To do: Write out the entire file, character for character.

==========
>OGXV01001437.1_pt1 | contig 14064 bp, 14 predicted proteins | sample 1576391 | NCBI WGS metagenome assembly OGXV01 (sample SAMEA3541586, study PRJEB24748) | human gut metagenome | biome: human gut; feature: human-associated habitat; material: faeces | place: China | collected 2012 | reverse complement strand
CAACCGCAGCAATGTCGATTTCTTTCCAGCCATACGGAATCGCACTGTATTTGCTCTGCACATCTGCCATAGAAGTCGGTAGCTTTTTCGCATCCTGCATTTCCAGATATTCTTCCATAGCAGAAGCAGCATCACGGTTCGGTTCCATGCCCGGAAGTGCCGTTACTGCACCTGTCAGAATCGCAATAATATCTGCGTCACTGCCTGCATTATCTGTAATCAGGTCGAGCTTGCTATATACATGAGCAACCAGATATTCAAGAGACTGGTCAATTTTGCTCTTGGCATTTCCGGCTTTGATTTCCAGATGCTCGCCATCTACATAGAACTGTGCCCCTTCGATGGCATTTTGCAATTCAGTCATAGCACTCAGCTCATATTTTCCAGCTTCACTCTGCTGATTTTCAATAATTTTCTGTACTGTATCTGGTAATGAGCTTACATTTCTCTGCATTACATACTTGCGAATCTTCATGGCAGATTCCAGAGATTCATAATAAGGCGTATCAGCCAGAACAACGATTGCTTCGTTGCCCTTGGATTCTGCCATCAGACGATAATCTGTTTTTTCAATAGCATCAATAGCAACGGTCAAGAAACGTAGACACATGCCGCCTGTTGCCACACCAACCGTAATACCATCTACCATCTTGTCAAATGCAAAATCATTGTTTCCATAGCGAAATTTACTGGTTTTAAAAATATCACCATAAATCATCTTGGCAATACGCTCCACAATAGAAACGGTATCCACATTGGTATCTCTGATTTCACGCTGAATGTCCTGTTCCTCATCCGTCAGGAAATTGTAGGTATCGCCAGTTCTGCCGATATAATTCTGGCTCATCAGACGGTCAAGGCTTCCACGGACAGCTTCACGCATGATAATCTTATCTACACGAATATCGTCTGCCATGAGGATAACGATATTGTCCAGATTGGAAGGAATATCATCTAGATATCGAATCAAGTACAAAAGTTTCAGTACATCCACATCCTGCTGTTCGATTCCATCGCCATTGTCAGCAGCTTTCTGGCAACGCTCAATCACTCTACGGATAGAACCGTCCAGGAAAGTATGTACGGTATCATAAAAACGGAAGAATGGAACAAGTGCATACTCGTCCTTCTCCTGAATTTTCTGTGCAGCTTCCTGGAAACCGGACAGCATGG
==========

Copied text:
>OGXV01001437.1_pt1 | contig 14064 bp, 14 predicted proteins | sample 1576391 | NCBI WGS metagenome assembly OGXV01 (sample SAMEA3541586, study PRJEB24748) | human gut metagenome | biome: human gut; feature: human-associated habitat; material: faeces | place: China | collected 2012 | reverse complement strand
CAACCGCAGCAATGTCGATTTCTTTCCAGCCATACGGAATCGCACTGTATTTGCTCTGCACATCTGCCATAGAAGTCGGTAGCTTTTTCGCATCCTGCATTTCCAGATATTCTTCCATAGCAGAAGCAGCATCACGGTTCGGTTCCATGCCCGGAAGTGCCGTTACTGCACCTGTCAGAATCGCAATAATATCTGCGTCACTGCCTGCATTATCTGTAATCAGGTCGAGCTTGCTATATACATGAGCAACCAGATATTCAAGAGACTGGTCAATTTTGCTCTTGGCATTTCCGGCTTTGATTTCCAGATGCTCGCCATCTACATAGAACTGTGCCCCTTCGATGGCATTTTGCAATTCAGTCATAGCACTCAGCTCATATTTTCCAGCTTCACTCTGCTGATTTTCAATAATTTTCTGTACTGTATCTGGTAATGAGCTTACATTTCTCTGCATTACATACTTGCGAATCTTCATGGCAGATTCCAGAGATTCATAATAAGGCGTATCAGCCAGAACAACGATTGCTTCGTTGCCCTTGGATTCTGCCATCAGACGATAATCTGTTTTTTCAATAGCATCAATAGCAACGGTCAAGAAACGTAGACACATGCCGCCTGTTGCCACACCAACCGTAATACCATCTACCATCTTGTCAAATGCAAAATCATTGTTTCCATAGCGAAATTTACTGGTTTTAAAAATATCACCATAAATCATCTTGGCAATACGCTCCACAATAGAAACGGTATCCACATTGGTATCTCTGATTTCACGCTGAATGTCCTGTTCCTCATCCGTCAGGAAATTGTAGGTATCGCCAGTTCTGCCGATATAATTCTGGCTCATCAGACGGTCAAGGCTTCCACGGACAGCTTCACGCATGATAATCTTATCTACACGAATATCGTCTGCCATGAGGATAACGATATTGTCCAGATTGGAAGGAATATCATCTAGATATCGAATCAAGTACAAAAGTTTCAGTACATCCACATCCTGCTGTTCGATTCCATCGCCATTGTCAGCAGCTTTCTGGCAACGCTCAATCACTCTACGGATAGAACCGTCCAGGAAAGTATGTACGGTATCATAAAAACGGAAGAATGGAACAAGTGCATACTCGTCCTTCTCCTGAATTTTCTGTGCAGCTTCCTGGAAACCGGACAGCATGG